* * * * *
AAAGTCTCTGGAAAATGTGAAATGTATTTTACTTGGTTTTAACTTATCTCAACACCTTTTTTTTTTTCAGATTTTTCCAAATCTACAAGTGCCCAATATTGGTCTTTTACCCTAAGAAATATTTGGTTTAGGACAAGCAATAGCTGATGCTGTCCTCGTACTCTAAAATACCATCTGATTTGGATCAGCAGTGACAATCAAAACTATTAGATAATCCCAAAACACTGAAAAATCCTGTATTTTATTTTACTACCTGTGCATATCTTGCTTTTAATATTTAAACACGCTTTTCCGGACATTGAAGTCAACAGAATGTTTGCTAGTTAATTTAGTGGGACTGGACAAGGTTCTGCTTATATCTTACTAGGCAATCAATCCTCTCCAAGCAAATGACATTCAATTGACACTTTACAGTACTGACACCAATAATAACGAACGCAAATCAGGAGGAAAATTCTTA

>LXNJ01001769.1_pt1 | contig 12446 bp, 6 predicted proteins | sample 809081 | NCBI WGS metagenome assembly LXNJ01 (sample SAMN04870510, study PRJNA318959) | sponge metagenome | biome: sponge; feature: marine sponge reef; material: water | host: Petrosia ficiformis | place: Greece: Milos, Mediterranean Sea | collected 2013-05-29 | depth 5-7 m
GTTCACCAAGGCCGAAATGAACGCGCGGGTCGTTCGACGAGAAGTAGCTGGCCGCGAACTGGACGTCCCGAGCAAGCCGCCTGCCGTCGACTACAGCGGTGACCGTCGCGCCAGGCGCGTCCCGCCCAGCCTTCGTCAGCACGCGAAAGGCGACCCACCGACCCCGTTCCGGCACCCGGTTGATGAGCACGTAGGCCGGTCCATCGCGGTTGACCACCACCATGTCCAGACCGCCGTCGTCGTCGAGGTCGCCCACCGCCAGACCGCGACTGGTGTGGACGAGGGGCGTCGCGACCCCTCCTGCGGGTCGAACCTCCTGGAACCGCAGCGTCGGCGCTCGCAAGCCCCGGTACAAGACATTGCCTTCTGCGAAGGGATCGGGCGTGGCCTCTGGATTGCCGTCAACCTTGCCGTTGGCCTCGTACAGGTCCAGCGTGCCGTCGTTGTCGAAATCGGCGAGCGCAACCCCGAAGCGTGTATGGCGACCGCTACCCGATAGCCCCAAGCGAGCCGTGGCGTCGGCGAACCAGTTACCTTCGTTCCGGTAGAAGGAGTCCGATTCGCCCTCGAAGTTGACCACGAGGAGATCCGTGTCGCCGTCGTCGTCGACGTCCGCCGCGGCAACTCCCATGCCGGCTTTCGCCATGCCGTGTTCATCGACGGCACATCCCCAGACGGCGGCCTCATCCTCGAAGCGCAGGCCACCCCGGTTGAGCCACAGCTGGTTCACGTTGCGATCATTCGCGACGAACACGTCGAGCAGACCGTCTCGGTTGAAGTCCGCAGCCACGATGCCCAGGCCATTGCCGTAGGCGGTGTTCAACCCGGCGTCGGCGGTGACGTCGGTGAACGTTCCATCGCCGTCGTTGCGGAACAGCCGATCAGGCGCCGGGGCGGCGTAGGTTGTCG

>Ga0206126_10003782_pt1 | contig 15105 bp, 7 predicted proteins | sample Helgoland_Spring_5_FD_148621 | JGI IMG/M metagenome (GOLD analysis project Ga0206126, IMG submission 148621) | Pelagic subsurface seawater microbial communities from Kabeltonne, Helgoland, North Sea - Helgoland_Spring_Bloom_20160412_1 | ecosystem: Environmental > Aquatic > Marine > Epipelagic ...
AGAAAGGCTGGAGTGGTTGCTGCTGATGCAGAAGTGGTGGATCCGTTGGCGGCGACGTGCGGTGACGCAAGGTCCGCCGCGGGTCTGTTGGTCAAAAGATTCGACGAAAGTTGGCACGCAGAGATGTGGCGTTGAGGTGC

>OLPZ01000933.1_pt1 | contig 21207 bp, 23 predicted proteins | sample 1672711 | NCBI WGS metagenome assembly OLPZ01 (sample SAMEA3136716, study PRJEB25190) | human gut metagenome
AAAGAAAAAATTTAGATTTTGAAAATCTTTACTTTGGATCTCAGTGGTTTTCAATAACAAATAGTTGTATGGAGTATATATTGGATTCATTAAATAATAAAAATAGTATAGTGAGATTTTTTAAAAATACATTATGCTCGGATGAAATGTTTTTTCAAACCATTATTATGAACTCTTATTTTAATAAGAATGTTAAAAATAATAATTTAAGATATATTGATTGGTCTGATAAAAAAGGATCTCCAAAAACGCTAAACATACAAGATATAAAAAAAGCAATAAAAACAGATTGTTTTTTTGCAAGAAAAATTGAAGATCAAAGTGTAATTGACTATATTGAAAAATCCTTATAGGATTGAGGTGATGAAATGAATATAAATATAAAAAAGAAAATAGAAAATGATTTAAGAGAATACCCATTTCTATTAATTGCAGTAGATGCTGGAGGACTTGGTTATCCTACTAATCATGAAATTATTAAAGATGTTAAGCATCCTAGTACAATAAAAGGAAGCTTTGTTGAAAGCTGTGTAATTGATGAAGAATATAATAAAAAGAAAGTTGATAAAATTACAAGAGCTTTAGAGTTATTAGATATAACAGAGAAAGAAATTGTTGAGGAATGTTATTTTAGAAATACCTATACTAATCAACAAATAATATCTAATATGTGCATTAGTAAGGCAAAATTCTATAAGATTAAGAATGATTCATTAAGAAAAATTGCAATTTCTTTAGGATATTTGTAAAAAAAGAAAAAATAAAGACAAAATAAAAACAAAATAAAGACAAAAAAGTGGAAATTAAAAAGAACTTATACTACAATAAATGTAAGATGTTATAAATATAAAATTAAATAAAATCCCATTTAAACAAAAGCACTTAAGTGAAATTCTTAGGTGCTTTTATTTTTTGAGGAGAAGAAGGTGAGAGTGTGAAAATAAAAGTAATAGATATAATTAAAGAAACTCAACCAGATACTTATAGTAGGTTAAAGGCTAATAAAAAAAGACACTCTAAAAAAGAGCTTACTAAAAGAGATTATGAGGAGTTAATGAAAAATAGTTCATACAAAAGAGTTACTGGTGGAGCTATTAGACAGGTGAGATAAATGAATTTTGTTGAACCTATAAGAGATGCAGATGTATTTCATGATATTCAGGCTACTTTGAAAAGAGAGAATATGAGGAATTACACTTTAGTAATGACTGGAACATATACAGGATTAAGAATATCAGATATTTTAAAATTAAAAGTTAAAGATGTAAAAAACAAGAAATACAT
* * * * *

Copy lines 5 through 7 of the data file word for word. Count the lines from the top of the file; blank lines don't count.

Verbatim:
AGAAAGGCTGGAGTGGTTGCTGCTGATGCAGAAGTGGTGGATCCGTTGGCGGCGACGTGCGGTGACGCAAGGTCCGCCGCGGGTCTGTTGGTCAAAAGATTCGACGAAAGTTGGCACGCAGAGATGTGGCGTTGAGGTGC

>OLPZ01000933.1_pt1 | contig 21207 bp, 23 predicted proteins | sample 1672711 | NCBI WGS metagenome assembly OLPZ01 (sample SAMEA3136716, study PRJEB25190) | human gut metagenome
AAAGAAAAAATTTAGATTTTGAAAATCTTTACTTTGGATCTCAGTGGTTTTCAATAACAAATAGTTGTATGGAGTATATATTGGATTCATTAAATAATAAAAATAGTATAGTGAGATTTTTTAAAAATACATTATGCTCGGATGAAATGTTTTTTCAAACCATTATTATGAACTCTTATTTTAATAAGAATGTTAAAAATAATAATTTAAGATATATTGATTGGTCTGATAAAAAAGGATCTCCAAAAACGCTAAACATACAAGATATAAAAAAAGCAATAAAAACAGATTGTTTTTTTGCAAGAAAAATTGAAGATCAAAGTGTAATTGACTATATTGAAAAATCCTTATAGGATTGAGGTGATGAAATGAATATAAATATAAAAAAGAAAATAGAAAATGATTTAAGAGAATACCCATTTCTATTAATTGCAGTAGATGCTGGAGGACTTGGTTATCCTACTAATCATGAAATTATTAAAGATGTTAAGCATCCTAGTACAATAAAAGGAAGCTTTGTTGAAAGCTGTGTAATTGATGAAGAATATAATAAAAAGAAAGTTGATAAAATTACAAGAGCTTTAGAGTTATTAGATATAACAGAGAAAGAAATTGTTGAGGAATGTTATTTTAGAAATACCTATACTAATCAACAAATAATATCTAATATGTGCATTAGTAAGGCAAAATTCTATAAGATTAAGAATGATTCATTAAGAAAAATTGCAATTTCTTTAGGATATTTGTAAAAAAAGAAAAAATAAAGACAAAATAAAAACAAAATAAAGACAAAAAAGTGGAAATTAAAAAGAACTTATACTACAATAAATGTAAGATGTTATAAATATAAAATTAAATAAAATCCCATTTAAACAAAAGCACTTAAGTGAAATTCTTAGGTGCTTTTATTTTTTGAGGAGAAGAAGGTGAGAGTGTGAAAATAAAAGTAATAGATATAATTAAAGAAACTCAACCAGATACTTATAGTAGGTTAAAGGCTAATAAAAAAAGACACTCTAAAAAAGAGCTTACTAAAAGAGATTATGAGGAGTTAATGAAAAATAGTTCATACAAAAGAGTTACTGGTGGAGCTATTAGACAGGTGAGATAAATGAATTTTGTTGAACCTATAAGAGATGCAGATGTATTTCATGATATTCAGGCTACTTTGAAAAGAGAGAATATGAGGAATTACACTTTAGTAATGACTGGAACATATACAGGATTAAGAATATCAGATATTTTAAAATTAAAAGTTAAAGATGTAAAAAACAAGAAATACAT